32. Chris_B Says:

    marxy: calm down a bit, take the “good business sense” thing in context. If you were a marketing manager here, and your job was to get your company’s product or brand message to the people, and you know that press is just like shelf space in a market, wouldnt you do the same?

    I made those comments in the context of the local business environment. What I personally think the press should or shouldn’t be is just an opinion if it already is a certain way. You (finally) stated that you want it to be more western and I said thanks for the clarification.

    I mis-spoke on “increased” savings, I should have said “consistant” savings or just plain non-spending since the decrease in spending is percieved as the root of the deflation.

    As far as your comment in quotation marks about globalization, I have no idea what you mean. In any case why would people here be against one of the foundations of the business system?

    As for the least ammount of counterfit goods, that does not mean that counterfit goods are not available for sale or that they are not purchased. Tell me you think the piles of bags in the aformentioned location are genuine. I dont dispute the large sales volume here, I’m just stating there is also a fair ammount of counterfit business as well.

  33. Roddy Says:

    “When artsts get pretentious, they experiment, and often that innovation spreads.”
    -Marxy

    But when pop artists experiment they often do so within the strict confines of their pop expertise, leading to music that’s neither really pop nor actually experimental, just bland, alienating lovers of pop music as well as those who like their sounds more raw and experimental. If clear alignment between intention and reception is any measure of aesthetic success, then JPop is the best pop because it achieves exactly what it aims for: blissful narcotic entertainment.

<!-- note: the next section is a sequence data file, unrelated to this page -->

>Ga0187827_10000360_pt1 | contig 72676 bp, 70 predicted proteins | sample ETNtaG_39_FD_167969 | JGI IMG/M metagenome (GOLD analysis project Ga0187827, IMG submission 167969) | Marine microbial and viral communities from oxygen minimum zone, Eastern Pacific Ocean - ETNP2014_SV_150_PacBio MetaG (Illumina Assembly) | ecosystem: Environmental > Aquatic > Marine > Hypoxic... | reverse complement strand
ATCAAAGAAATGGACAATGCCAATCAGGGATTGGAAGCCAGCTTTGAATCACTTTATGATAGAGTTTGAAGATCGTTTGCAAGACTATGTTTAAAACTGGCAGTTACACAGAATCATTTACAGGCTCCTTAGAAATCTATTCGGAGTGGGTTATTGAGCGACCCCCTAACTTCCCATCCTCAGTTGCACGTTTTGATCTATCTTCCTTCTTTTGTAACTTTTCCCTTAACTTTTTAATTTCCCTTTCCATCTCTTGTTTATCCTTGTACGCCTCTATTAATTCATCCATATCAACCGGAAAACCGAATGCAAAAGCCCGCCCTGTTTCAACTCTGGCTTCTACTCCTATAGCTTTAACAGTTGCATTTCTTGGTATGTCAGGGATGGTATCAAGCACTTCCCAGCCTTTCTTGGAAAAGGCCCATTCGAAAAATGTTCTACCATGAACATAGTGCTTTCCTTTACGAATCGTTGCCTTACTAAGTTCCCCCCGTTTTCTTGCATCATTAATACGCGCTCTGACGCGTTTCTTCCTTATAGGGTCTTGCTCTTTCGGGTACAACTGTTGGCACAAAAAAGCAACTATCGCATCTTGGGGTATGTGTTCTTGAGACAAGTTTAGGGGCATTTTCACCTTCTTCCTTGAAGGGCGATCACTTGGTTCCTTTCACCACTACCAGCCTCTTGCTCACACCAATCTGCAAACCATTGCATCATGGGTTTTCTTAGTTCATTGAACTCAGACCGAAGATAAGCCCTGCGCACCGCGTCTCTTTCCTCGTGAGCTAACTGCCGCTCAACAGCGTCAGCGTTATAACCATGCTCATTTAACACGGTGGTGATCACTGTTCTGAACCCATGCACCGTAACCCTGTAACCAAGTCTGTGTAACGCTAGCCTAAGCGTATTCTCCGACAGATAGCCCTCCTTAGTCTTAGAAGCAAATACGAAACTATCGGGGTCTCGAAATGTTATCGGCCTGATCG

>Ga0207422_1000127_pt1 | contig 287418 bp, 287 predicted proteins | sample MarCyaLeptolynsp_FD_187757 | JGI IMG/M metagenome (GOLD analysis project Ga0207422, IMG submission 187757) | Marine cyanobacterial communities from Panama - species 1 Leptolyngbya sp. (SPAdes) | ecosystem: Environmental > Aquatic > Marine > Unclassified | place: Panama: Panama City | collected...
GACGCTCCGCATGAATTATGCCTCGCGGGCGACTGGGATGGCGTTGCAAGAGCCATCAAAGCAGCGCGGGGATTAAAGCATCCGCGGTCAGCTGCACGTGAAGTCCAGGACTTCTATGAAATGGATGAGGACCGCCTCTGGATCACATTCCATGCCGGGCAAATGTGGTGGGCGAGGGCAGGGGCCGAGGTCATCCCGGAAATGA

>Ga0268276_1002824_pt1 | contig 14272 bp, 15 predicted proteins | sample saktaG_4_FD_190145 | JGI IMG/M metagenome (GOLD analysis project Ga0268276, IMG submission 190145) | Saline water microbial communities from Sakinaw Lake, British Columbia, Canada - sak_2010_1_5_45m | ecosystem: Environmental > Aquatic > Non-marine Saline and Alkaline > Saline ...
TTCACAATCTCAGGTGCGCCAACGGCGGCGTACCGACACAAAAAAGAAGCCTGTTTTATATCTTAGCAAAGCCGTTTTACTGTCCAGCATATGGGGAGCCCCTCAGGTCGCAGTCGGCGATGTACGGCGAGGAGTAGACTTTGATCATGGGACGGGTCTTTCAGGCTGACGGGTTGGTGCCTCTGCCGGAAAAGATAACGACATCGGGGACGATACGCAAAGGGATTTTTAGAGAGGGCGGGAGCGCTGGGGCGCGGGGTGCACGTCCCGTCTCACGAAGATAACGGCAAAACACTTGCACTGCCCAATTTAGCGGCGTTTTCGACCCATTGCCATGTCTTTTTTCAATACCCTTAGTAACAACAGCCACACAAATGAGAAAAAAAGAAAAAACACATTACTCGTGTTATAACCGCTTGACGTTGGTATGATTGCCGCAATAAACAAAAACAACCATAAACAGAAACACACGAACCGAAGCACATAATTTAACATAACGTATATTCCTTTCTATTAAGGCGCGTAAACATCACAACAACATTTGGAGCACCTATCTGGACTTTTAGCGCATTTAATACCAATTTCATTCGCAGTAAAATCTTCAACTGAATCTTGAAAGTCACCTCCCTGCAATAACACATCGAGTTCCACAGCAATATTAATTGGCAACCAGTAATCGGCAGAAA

For me it’s more interesting when people come from the experimental realm into the pop realm, like John Cale (a student of John Cage) joining the other members of the Velvet Underground to create something fresh. Through Cale’s fucked up experimental sensibility, Tucker’s complete lack of percussion skill, Reed’s attitude, Morrison’s nonchalance, and Warhol’s fame, they made something no one had heard before. Cale didn’t play rock because he wanted to experiment, he played it because he wanted to quit experimenting and play the music he loved even if his sense of pop was completely warped through too much avant-garde filtering.

  34. marxy Says:

    If clear alignment between intention and reception is any measure of aesthetic success, then JPop is the best pop because it achieves exactly what it aims for: blissful narcotic entertainment.

    Well then it’s failing miserably, the market’s lost 34% of its total value in the last 5 years.